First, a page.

Per- and polyfluoroalkyl substances, commonly referred to as PFAS, have been in the spotlight and are making headlines across the country. These are human-produced chemical compounds containing fluorine and carbon atoms.

PFAS are concerning because of potentially harmful impacts on human health. The chemicals have become a public health concern as they do not readily break down and pose health risks in higher concentrations. PFAS can linger in water and air for thousands of years, landing them the nickname “forever chemicals”. In some cases these chemicals have been found in drinking water and wastewater sludges in Maine and throughout the country.

These substances are a class of manmade chemical compounds that have been manufactured since the 1950’s and are found in everyday consumer products, from sticky notes to shampoo, some types of fire fighting foam and from carpets to food packaging. They have been widely used to make products because of their stain-resistant, waterproof and/or nonstick properties, but are not safe for consumption beyond certain levels.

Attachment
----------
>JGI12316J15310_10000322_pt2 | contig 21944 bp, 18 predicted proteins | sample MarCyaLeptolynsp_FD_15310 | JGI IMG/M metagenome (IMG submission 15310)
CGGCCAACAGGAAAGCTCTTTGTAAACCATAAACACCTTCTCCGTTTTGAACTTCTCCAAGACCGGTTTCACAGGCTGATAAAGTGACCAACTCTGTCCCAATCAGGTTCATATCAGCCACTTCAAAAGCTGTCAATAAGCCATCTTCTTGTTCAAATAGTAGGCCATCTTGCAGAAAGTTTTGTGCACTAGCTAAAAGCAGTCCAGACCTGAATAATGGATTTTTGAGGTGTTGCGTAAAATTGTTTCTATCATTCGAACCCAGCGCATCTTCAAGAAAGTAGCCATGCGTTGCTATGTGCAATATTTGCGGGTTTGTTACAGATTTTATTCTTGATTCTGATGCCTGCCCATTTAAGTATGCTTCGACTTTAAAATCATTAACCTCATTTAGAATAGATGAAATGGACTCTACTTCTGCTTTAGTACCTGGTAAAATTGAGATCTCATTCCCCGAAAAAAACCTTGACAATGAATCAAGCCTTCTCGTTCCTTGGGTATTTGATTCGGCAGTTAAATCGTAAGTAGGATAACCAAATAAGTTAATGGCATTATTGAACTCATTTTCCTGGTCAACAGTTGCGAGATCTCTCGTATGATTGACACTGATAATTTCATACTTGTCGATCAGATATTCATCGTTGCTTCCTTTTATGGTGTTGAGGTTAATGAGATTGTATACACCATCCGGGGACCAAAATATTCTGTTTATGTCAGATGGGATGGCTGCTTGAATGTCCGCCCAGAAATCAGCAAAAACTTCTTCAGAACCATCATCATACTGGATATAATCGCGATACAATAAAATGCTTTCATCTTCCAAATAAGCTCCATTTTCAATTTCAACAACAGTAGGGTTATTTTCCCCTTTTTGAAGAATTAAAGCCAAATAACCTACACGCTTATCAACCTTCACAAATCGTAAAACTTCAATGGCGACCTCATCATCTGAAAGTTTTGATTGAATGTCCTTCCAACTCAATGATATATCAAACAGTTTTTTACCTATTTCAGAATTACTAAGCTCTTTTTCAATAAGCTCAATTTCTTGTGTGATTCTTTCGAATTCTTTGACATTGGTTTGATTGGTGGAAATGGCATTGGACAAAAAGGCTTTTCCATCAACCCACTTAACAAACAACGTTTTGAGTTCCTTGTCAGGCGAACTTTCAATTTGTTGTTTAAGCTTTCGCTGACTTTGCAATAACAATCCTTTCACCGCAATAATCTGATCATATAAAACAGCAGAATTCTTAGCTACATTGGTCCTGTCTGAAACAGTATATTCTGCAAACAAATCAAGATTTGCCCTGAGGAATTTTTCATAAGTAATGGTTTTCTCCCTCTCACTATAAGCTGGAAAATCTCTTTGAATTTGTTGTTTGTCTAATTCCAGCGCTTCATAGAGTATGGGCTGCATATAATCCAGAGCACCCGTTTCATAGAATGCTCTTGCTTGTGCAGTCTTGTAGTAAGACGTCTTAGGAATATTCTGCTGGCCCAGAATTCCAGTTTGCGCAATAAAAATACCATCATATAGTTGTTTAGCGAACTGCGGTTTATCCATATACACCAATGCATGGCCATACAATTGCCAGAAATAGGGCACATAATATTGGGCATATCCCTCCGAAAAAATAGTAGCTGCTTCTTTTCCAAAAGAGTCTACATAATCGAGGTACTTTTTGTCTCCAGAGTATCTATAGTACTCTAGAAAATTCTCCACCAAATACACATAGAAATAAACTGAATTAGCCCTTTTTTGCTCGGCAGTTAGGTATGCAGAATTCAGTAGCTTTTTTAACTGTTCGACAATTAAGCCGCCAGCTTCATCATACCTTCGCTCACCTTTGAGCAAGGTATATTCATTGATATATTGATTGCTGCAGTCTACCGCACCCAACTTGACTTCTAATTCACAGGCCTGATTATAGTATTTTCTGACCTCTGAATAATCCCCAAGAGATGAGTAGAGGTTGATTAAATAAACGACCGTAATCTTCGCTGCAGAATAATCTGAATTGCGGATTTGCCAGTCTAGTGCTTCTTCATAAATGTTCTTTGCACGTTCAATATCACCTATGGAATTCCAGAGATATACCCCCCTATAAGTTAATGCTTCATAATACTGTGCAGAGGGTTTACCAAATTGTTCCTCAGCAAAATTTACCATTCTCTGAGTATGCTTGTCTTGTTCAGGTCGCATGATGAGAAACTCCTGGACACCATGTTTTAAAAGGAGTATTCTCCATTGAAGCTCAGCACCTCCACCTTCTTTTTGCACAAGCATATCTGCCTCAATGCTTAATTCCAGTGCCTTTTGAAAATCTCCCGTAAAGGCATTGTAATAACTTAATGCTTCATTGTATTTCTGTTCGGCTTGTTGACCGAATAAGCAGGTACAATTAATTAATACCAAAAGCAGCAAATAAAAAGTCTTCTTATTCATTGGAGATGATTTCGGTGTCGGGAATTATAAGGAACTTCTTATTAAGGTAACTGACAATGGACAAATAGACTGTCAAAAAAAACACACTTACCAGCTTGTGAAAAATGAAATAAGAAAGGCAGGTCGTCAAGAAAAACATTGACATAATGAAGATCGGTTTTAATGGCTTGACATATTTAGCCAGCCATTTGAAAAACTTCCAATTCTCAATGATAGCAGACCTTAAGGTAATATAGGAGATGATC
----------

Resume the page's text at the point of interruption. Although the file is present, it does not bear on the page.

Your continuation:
Studies have found exposure to elevated PFAS levels may cause serious health problems, including cancer, damage to the liver, and immune systems, developmental effects to fetuses during pregnancy or to breastfed infants, thyroid conditions and high cholesterol.

The Environmental Protection Agency’s (EPA) has recommended a combined limit of 70 ppt (Parts Per Trillion) for these chemicals in drinking water. Maine aligns itself with this federal guideline.

The Old Town Water District has taken a proactive approach towards the detection of these chemicals in your drinking water. We have had our water sources tested by an independent laboratory with distinct testing qualifications for the most common PFAS / PFOS compounds using the approved EPA Method 537.

The Old Town Water District is pleased to share with you, our customers that source water samples collected and analyzed for PFAS compounds indicate non-detectable PFAS compounds in your drinking water.

The Maine Drinking Water Program has worked collaboratively with the Department of Environmental Protection to identify public water systems at risk of impacts from PFAS. Governor Mills has also signed an executive order establishing a task force of state agencies and other stakeholders to identify and address sources of PFAS throughout the state. The task force will meet monthly to foster collaboration and develop response strategies not just for drinking water, but also for wastewater, agriculture and industry.

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